- Art & Culture
Vaprio d adda
Halfway between Bergamo and Milan it is located on the border between the two provinces marked by the river Adda, on the Milanese side
Vaprio d'Adda, in the province of Milan, conserves a considerable number of historical and artistic treasures and is most renowned in Lombardy for having hosted the great genius of Leonardo da Vinci in the early 16th century.
The interesting architectural heritage of Vaprio consists of eleven villas, three churches, two historic factories and many farmhouses, many of which originated in between the sixteenth and seventeenth century. The local history is dynamic, as witnessed by the different types of artefacts from various time periods and styles, which certainly deserve to be discovered, step by step.
Vaprio d' Adda is delineated by two borders, one natural, the other man-made with clean lines that mark the boundary of the urban development. The first of these borders (to the east), is traced in an unmistakable way by the Adda River; the other , to the west, is the straight provincial road # 104 that connects Trezzo to Truccazzano, beyond which only recently-constructed buildings can be found. Within these two ideals boundaries lies a grid of streets and squares built around the compact historic core, which rose up in the EarlyMiddle Ages near the course of the river. The site, already marked by traces of a Roman military camp, was initially home to a community of Benedictine monks, who were the first to plough and cultivate the land.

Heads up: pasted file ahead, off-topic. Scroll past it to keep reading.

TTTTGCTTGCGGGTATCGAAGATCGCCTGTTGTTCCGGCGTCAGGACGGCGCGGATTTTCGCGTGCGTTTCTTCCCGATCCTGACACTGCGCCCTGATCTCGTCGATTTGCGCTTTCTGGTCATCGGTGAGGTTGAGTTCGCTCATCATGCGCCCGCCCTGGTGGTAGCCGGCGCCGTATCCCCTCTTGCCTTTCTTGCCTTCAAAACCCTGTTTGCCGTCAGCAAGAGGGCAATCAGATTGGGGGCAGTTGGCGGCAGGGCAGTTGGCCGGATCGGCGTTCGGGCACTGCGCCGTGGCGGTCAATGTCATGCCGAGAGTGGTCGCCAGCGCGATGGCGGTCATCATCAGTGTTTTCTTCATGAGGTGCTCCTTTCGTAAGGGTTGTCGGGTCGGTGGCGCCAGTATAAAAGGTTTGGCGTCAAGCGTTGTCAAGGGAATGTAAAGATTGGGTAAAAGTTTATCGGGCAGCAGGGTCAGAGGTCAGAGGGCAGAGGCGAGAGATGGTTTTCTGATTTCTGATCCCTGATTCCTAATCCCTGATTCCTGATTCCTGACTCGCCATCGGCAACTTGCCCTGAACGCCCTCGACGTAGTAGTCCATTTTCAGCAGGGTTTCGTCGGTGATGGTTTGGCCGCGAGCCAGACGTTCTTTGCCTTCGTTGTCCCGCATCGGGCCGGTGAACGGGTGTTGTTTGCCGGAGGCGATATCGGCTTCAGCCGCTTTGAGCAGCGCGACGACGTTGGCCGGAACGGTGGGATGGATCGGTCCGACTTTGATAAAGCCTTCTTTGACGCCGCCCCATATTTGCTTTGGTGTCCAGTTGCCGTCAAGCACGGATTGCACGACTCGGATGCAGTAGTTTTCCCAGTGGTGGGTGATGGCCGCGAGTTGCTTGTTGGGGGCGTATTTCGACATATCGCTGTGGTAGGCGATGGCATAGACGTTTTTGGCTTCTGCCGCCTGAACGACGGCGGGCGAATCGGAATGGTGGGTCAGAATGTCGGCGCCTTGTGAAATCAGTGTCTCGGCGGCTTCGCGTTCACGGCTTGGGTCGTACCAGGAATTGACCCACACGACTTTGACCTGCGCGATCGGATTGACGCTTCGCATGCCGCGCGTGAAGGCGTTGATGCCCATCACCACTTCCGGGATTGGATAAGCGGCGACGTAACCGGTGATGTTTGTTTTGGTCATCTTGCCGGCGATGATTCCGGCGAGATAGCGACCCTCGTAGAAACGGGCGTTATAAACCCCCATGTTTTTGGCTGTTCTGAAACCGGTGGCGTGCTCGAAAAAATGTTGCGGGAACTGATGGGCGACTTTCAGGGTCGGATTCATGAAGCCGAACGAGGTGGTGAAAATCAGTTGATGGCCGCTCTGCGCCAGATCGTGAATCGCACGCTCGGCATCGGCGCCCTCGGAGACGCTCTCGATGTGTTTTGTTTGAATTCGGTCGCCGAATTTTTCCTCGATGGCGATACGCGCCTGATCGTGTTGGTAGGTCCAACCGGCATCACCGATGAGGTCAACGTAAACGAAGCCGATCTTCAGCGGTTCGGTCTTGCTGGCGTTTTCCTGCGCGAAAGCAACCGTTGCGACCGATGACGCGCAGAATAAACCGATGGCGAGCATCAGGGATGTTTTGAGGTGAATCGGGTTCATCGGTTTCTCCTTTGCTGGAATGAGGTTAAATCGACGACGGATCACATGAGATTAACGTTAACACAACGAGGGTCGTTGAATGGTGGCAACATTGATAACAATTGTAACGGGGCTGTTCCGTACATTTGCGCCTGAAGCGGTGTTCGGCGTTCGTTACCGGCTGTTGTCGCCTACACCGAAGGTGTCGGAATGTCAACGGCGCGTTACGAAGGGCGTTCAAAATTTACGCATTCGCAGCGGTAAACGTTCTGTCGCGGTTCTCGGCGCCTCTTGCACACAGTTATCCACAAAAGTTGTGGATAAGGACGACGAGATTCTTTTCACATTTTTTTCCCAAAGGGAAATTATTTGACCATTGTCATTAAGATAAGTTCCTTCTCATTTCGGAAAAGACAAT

Therefore, Vaprio made a name for itself as an agricultural community, as confirmed by the historical buildings: the 17th and 18th century villas overlooking the river were the noble residences of large landowners; courtyard houses were located in the villages where settlers and farmers lived; farmhouses were located next to the cultivated fields, with farm buildings and rustic houses built around a vast courtyard. The rural orientation of the village centre is reflected in the homes: these buildings of modest height, usually two or three floors, are lined up in a continuous series along the main roads.
For many centuries, the heart of the village was the modern-day Piazza Cavour, an elongated space that overlooks the Adda River. Today, this square is home to the Town Hall (housed in the 18th century Palazzo Simonetta Archinto).
Piazza della Chiesa, dominated by the parish church, is the oldest part of Vaprio. And along this street, still one of the liveliest and most important of the town, is where the first shops, taverns and merchants were located.